Saturday, March 26, 2005

Purim in Houston

Spending a holiday away from home is always an odd experience, but this was the first time I've spent a holiday where I knew absolutely no one. Since we've stayed here before, three weeks ago, we had some people to give Mishloach Manot to, but we didn't know local customs, habits, etc. It's been the least Purim-dik Purim I've ever had, and I never want to be away from home on Purim again. Our kids were all over the Israeli map for the holiday--the girls even got a chance to drop Batya a package (I don't even know what they sent, since the kids made it; I've been away from home all month).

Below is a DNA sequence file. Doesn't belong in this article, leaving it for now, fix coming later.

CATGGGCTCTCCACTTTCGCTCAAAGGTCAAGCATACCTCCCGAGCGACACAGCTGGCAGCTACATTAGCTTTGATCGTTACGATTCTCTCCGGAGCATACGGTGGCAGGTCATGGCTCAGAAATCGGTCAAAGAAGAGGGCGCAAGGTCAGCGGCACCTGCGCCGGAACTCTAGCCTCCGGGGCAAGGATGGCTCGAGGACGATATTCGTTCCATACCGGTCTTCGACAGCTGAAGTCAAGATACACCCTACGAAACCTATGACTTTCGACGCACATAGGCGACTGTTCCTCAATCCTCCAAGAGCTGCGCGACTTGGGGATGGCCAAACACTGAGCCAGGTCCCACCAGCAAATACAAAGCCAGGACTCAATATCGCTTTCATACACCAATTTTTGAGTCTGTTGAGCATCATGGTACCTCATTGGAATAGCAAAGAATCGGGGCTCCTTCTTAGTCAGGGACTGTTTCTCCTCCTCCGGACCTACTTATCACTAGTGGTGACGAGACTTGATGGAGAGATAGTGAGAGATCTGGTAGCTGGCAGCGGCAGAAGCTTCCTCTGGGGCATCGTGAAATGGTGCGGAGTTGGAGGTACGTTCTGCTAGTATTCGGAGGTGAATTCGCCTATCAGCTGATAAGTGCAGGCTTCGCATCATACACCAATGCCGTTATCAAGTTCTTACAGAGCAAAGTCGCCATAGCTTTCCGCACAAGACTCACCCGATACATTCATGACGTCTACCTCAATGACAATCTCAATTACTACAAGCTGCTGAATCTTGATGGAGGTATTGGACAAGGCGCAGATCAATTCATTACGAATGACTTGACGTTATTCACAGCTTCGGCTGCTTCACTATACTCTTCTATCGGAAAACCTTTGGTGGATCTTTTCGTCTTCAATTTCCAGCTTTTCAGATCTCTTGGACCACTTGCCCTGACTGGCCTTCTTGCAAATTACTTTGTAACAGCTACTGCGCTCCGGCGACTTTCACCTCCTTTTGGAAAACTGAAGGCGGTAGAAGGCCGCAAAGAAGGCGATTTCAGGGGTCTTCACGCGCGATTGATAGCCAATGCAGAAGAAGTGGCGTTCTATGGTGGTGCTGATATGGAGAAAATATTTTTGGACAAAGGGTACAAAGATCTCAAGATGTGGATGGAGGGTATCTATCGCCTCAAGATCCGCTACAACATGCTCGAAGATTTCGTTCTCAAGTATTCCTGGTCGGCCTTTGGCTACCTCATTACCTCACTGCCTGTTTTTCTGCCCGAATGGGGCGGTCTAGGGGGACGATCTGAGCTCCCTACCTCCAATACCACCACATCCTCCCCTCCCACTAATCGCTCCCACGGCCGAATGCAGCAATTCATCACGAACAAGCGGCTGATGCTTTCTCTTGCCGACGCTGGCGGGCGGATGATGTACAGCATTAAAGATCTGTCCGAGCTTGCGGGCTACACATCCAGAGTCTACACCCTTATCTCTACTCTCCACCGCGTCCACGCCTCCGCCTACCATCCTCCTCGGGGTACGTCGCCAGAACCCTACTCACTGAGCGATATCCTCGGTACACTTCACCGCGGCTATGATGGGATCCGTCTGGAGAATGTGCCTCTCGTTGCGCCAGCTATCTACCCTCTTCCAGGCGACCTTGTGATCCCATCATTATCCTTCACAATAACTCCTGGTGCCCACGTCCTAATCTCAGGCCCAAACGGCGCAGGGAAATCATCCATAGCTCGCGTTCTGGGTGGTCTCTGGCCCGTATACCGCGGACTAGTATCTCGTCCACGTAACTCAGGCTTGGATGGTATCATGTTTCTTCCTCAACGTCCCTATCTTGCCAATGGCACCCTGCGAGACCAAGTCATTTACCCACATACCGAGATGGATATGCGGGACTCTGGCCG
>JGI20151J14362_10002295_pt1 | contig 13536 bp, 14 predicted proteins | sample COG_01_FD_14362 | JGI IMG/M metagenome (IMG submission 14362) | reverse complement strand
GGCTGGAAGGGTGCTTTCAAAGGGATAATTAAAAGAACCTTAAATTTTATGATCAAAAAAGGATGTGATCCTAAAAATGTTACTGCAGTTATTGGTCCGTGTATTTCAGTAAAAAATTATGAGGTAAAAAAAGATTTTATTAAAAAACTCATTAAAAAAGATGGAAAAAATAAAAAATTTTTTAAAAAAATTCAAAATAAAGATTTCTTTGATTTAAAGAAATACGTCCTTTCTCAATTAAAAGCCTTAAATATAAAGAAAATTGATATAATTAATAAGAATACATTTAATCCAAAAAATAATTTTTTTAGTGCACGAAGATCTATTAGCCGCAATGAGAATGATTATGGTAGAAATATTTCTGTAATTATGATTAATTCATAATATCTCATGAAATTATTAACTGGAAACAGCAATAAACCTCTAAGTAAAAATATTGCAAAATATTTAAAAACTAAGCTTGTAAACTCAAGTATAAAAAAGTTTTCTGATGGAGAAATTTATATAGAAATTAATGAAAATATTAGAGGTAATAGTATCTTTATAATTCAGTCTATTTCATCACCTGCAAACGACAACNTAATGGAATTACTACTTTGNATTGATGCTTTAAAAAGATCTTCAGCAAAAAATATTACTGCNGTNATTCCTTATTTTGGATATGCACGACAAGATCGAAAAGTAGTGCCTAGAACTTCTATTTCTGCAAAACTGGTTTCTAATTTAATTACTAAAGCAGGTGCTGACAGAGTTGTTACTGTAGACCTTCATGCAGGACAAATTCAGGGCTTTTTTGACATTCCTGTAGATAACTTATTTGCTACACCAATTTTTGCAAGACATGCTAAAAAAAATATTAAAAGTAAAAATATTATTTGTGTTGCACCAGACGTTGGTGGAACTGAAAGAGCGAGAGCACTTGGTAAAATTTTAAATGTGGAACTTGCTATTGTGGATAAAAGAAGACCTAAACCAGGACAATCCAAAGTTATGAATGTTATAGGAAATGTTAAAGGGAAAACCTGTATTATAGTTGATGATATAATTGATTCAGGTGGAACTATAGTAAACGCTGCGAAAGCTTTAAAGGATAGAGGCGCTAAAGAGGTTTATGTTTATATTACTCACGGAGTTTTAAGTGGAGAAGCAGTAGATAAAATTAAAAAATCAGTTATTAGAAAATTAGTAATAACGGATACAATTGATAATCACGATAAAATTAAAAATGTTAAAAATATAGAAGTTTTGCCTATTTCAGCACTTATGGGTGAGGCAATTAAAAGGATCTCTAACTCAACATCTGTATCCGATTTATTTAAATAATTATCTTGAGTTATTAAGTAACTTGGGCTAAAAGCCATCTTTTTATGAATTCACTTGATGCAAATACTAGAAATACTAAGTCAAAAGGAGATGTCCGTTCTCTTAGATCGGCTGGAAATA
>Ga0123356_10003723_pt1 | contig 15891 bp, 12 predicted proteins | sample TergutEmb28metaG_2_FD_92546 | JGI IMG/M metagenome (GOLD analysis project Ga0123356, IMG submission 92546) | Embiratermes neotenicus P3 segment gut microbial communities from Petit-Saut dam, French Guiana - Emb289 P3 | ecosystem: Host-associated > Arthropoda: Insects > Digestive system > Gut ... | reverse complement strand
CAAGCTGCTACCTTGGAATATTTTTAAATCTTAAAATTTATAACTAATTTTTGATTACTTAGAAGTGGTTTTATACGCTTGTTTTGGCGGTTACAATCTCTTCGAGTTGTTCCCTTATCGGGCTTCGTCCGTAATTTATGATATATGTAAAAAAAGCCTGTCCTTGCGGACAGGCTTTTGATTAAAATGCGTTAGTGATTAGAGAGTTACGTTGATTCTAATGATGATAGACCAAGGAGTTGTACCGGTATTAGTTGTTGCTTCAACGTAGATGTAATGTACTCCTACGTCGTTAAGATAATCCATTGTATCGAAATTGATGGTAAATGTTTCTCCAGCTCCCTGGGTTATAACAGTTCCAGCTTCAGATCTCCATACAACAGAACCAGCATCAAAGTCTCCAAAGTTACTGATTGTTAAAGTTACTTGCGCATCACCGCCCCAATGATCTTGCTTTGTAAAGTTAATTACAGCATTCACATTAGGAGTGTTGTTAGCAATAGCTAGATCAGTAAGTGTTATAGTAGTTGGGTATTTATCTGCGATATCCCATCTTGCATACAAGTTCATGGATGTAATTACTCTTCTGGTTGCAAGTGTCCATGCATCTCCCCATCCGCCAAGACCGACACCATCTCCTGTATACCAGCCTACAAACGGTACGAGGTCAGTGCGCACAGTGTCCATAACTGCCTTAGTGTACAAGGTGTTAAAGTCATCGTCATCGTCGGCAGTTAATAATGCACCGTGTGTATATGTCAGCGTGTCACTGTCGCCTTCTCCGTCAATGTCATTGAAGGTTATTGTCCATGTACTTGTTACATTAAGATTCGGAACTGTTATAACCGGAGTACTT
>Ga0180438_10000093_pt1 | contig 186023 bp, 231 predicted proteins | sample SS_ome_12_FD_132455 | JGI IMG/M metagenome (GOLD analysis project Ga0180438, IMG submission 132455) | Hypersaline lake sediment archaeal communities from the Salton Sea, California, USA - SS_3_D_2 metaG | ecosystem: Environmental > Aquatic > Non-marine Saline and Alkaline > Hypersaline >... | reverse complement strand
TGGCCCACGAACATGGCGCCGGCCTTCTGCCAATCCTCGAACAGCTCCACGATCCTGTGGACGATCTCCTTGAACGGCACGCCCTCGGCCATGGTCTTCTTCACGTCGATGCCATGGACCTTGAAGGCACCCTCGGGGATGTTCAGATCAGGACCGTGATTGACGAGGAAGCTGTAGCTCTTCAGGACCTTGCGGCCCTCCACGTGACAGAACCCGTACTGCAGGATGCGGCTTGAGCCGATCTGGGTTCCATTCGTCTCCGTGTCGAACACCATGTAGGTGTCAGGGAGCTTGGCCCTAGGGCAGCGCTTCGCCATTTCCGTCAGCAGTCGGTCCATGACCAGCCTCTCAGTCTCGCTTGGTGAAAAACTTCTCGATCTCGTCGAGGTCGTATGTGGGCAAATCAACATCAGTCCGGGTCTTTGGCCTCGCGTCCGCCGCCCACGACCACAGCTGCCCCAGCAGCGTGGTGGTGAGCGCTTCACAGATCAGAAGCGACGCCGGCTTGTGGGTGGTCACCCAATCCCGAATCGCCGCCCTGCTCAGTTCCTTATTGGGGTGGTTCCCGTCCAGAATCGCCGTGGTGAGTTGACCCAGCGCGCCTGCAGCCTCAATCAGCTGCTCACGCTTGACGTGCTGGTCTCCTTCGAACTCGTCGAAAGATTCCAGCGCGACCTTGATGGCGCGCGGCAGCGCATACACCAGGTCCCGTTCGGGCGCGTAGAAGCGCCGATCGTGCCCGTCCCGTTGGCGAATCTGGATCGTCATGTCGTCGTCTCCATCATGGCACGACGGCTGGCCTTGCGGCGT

The one relaxing thing about being on the road is that I'm away from news of Israel. I still read Rotter whenever I go online, but the intense everyday aspect of being Israeli is missing. I don't check my kids' clothing in the morning and wonder if their color choices can get them in trouble like Rav Ronski's son got into. I don't have to start thinking yet about my kids and this summer--how much will I let them go to Chomesh, a yishuv I fell in love with this past Sukkot, will I let them participate in the protests against dragging people from their homes for no good reason. It's a vacation from reality, a break from responsibility, time out of time, a second and third childhood. But it ends a week from Monday, and I think I'll be ready to dive into Pesach prep and into politics. By then I'll once again be hungry for life.

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